FarmersmarketproduceThe local farmers’ market is that colorful, festive place we visit to support the local economy and find fresh, sustainable food. Despite a growing demand for local produce, however, more than 16 million acres of farmland were lost between 2002 and 2007 –  much of it was sold for urban development.

To foster appreciation for local farmers, the nonprofit American Farmland Trust recently announced its first annual “America’s Favorite Farmers' Markets” contest.
It's like American Idol – minus the snarky judges, but with a lot more dirt.

Continue reading "Vote for Your Favorite Farmers' Market" »

How Do You Say "Gone"?

Language and animals Next time you travel somewhere exotic, don’t be surprised if you see fewer kinds of animals and hear fewer dialects. As it turns out, the loss of species and the loss of languages are intertwined. The reasons for this correlation aren’t entirely clear, but the fact that places rich with species tend to be linguistically diverse could shed some light. These are the same regions threatened by corporate interests -- think of rainforests clearcut for agriculture and livestock -- which wipe out not only ecosystems and their dependent species, but also native peoples’ oral histories of how best to interact with that land.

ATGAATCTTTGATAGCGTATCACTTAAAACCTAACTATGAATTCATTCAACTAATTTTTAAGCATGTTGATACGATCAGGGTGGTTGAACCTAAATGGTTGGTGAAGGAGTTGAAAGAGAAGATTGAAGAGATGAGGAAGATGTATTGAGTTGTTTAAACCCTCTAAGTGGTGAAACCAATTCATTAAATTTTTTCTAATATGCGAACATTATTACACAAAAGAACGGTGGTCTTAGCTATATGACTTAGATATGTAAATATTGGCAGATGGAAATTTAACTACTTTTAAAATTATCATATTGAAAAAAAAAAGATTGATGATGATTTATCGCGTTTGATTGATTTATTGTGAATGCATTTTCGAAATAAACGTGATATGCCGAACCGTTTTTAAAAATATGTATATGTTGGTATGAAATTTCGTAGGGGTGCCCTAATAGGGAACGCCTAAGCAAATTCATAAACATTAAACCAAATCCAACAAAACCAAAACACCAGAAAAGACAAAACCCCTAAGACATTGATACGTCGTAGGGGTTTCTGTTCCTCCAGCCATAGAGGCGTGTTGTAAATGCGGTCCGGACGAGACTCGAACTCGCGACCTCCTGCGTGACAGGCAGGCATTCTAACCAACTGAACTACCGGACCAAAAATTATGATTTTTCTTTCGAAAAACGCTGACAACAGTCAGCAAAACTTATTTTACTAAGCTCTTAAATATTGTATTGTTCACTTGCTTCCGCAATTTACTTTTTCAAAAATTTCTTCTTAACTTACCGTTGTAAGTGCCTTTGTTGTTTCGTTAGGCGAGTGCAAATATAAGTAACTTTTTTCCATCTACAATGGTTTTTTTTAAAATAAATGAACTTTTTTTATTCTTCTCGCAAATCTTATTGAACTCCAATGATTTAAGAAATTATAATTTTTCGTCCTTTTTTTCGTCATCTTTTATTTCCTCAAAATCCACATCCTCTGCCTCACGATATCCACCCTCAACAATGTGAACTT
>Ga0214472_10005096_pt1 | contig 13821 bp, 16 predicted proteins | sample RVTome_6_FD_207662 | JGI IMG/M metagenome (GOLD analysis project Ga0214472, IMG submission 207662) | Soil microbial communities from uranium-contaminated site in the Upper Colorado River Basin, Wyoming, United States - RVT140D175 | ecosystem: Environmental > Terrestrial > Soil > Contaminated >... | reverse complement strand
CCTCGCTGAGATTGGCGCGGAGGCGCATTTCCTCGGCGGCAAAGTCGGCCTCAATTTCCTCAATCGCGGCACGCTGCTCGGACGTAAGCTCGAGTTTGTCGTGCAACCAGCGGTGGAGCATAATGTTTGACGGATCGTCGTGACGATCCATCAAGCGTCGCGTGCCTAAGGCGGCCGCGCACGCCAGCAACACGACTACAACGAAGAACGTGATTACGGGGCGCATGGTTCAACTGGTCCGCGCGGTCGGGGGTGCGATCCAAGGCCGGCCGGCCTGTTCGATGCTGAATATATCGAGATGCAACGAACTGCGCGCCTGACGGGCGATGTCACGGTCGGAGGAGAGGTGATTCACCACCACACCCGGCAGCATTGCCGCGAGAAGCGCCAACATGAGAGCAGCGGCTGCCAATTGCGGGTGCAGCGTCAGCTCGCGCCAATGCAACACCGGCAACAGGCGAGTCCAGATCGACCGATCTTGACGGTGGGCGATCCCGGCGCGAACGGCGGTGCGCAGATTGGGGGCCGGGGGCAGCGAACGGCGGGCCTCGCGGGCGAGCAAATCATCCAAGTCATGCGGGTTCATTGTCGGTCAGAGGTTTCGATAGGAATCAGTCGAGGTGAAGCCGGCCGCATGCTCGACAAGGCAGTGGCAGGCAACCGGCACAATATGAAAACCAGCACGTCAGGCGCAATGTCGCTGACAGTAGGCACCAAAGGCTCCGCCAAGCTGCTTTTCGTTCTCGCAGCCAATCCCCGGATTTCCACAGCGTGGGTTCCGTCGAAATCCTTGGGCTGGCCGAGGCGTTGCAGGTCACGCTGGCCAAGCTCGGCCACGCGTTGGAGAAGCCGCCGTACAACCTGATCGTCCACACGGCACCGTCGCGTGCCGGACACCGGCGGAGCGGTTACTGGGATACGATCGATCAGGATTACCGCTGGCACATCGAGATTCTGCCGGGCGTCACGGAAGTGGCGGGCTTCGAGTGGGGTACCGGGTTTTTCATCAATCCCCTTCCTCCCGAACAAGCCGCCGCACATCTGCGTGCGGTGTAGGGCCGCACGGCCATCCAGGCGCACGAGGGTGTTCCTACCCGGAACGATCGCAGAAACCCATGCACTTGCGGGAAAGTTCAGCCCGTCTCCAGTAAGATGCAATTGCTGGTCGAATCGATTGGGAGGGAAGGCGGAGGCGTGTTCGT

--Avital Binshtock

Green Your Garbage: Food

Mother Nature says clean your plate Let's talk trash: Americans generate around 250 million tons of it annually. This week, we'll provide tips for reducing, reusing, and recycling your garbage.

Tip #2: Reduce Food Waste

When it comes to portion size, Americans tend to overdo it. More than 25 percent of the food we prepare ends up in the trash. When food decomposes in landfills under anaerobic conditions, it contributes to global warming by producing methane. Order smaller portions at restaurants or split one entree between two people. The next time your eyes are bigger than your stomach, take home leftovers in a reusable container. If you've got the basics down, you can rev up your waste-reduction efforts by food gleaning or advocating for irregularly shaped produce, which is often rejected by grocery stores and left to rot in fields.

Share your tips: How do you keep food waste out of the landfill?